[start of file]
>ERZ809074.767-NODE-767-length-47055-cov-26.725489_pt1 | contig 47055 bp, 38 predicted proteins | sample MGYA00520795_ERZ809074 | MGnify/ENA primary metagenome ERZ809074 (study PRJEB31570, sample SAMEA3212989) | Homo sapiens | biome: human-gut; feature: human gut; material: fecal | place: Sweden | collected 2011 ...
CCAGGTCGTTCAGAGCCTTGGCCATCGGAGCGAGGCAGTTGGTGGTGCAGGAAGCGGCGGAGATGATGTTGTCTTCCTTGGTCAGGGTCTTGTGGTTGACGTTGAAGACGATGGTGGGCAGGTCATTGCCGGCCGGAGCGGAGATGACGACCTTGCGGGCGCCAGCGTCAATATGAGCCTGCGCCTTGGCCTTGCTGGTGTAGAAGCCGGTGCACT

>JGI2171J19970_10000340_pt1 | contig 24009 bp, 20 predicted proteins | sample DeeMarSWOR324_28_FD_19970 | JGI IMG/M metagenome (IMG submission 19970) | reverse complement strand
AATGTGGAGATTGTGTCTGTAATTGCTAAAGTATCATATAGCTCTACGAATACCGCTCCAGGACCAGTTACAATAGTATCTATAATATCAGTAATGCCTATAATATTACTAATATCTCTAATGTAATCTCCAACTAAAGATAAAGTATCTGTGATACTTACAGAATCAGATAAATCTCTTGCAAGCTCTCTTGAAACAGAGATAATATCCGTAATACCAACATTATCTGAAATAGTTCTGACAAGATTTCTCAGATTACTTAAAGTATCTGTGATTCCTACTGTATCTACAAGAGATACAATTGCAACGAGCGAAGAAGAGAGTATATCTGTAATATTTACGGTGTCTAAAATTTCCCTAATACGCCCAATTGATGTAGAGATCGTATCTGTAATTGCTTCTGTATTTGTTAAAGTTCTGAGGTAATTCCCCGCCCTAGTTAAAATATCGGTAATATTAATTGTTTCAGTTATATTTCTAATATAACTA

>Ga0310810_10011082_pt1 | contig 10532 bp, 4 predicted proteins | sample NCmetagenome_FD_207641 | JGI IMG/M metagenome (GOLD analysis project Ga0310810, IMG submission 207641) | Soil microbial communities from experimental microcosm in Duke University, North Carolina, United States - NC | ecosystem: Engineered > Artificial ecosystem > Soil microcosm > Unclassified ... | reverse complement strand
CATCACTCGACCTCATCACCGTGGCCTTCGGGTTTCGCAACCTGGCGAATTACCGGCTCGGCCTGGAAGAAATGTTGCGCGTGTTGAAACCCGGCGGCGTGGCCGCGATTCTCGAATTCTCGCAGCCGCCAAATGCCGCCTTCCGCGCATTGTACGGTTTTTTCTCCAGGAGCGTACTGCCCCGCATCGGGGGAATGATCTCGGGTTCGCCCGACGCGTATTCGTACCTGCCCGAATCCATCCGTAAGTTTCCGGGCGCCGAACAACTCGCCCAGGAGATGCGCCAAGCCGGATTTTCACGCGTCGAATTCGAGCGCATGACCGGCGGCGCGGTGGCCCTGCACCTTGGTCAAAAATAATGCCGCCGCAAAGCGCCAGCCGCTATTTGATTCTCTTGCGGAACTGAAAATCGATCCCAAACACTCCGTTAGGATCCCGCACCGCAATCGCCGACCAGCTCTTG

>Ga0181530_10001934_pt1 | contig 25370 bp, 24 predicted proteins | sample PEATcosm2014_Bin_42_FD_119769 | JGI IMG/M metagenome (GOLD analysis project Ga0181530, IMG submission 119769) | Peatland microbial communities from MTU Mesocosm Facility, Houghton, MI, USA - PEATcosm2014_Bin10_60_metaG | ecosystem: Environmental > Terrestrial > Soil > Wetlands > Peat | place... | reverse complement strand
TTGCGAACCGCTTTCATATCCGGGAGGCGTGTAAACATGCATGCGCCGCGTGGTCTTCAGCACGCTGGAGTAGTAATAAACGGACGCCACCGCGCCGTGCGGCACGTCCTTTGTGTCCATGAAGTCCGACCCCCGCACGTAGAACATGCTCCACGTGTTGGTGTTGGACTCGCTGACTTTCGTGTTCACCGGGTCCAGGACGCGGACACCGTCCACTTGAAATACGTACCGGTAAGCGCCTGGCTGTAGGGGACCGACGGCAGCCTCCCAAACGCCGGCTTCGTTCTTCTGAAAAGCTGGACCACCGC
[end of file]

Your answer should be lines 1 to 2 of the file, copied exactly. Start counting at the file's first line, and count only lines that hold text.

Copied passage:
>ERZ809074.767-NODE-767-length-47055-cov-26.725489_pt1 | contig 47055 bp, 38 predicted proteins | sample MGYA00520795_ERZ809074 | MGnify/ENA primary metagenome ERZ809074 (study PRJEB31570, sample SAMEA3212989) | Homo sapiens | biome: human-gut; feature: human gut; material: fecal | place: Sweden | collected 2011 ...
CCAGGTCGTTCAGAGCCTTGGCCATCGGAGCGAGGCAGTTGGTGGTGCAGGAAGCGGCGGAGATGATGTTGTCTTCCTTGGTCAGGGTCTTGTGGTTGACGTTGAAGACGATGGTGGGCAGGTCATTGCCGGCCGGAGCGGAGATGACGACCTTGCGGGCGCCAGCGTCAATATGAGCCTGCGCCTTGGCCTTGCTGGTGTAGAAGCCGGTGCACT